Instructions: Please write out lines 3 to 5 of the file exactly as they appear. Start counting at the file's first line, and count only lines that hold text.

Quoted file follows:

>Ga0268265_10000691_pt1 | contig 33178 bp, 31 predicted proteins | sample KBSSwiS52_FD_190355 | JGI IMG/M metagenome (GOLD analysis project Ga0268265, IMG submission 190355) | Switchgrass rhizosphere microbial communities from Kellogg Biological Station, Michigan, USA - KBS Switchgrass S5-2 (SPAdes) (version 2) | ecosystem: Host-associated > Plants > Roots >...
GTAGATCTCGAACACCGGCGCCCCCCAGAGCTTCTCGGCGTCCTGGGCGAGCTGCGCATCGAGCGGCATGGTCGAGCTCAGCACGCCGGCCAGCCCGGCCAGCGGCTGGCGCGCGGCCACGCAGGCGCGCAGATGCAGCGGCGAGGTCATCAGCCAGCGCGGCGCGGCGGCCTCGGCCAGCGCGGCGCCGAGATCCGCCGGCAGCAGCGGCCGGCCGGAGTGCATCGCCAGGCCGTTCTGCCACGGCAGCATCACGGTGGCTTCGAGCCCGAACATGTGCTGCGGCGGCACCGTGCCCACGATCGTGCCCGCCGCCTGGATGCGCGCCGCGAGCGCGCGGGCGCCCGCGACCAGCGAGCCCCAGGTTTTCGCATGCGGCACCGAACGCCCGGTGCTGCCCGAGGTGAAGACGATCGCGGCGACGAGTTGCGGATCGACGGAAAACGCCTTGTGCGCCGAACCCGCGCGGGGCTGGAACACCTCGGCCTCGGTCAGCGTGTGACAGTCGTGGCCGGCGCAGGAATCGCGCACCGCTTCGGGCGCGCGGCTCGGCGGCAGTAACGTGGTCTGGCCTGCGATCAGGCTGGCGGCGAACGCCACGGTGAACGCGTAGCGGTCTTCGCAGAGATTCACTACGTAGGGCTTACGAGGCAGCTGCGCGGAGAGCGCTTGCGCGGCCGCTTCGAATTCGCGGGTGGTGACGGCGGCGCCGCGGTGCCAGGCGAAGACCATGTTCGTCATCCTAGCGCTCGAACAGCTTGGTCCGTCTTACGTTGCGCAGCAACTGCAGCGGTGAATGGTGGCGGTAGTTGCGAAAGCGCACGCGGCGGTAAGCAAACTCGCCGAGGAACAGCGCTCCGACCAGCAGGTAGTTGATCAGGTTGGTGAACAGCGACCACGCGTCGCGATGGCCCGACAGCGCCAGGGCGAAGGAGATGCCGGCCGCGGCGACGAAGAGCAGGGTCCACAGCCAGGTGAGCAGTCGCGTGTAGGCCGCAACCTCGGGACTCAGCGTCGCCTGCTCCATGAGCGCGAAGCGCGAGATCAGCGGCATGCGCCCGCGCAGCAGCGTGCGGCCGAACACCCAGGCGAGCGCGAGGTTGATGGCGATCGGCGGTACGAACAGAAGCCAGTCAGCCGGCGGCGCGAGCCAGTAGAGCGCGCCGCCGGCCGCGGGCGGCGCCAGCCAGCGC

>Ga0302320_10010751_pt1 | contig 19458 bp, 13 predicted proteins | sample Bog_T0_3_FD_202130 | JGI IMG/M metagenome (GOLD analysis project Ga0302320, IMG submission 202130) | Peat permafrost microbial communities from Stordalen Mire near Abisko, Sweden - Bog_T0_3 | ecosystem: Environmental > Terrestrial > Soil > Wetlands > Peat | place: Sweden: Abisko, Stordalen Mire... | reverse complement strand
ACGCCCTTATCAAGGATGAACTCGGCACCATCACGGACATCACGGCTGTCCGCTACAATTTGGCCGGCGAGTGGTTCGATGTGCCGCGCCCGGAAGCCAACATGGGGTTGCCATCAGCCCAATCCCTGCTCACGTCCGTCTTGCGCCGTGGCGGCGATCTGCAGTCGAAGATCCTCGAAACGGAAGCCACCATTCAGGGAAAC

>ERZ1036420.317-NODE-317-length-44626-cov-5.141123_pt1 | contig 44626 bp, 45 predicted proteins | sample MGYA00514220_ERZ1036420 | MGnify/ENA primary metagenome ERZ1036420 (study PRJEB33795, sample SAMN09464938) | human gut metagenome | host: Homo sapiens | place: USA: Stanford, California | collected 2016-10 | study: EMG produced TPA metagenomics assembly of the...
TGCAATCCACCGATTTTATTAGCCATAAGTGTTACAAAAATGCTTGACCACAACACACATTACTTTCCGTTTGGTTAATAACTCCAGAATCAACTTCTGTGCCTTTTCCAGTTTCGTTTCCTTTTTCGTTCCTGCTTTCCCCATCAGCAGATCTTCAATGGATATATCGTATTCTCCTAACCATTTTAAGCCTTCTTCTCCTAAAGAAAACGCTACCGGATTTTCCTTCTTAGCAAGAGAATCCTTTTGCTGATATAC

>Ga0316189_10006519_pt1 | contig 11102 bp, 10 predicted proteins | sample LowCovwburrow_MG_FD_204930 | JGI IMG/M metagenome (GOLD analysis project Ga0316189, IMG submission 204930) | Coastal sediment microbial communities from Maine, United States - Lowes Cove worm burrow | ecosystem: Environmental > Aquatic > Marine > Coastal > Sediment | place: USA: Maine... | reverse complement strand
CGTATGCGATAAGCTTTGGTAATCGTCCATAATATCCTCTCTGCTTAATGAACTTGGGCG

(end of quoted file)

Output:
>Ga0302320_10010751_pt1 | contig 19458 bp, 13 predicted proteins | sample Bog_T0_3_FD_202130 | JGI IMG/M metagenome (GOLD analysis project Ga0302320, IMG submission 202130) | Peat permafrost microbial communities from Stordalen Mire near Abisko, Sweden - Bog_T0_3 | ecosystem: Environmental > Terrestrial > Soil > Wetlands > Peat | place: Sweden: Abisko, Stordalen Mire... | reverse complement strand
ACGCCCTTATCAAGGATGAACTCGGCACCATCACGGACATCACGGCTGTCCGCTACAATTTGGCCGGCGAGTGGTTCGATGTGCCGCGCCCGGAAGCCAACATGGGGTTGCCATCAGCCCAATCCCTGCTCACGTCCGTCTTGCGCCGTGGCGGCGATCTGCAGTCGAAGATCCTCGAAACGGAAGCCACCATTCAGGGAAAC

>ERZ1036420.317-NODE-317-length-44626-cov-5.141123_pt1 | contig 44626 bp, 45 predicted proteins | sample MGYA00514220_ERZ1036420 | MGnify/ENA primary metagenome ERZ1036420 (study PRJEB33795, sample SAMN09464938) | human gut metagenome | host: Homo sapiens | place: USA: Stanford, California | collected 2016-10 | study: EMG produced TPA metagenomics assembly of the...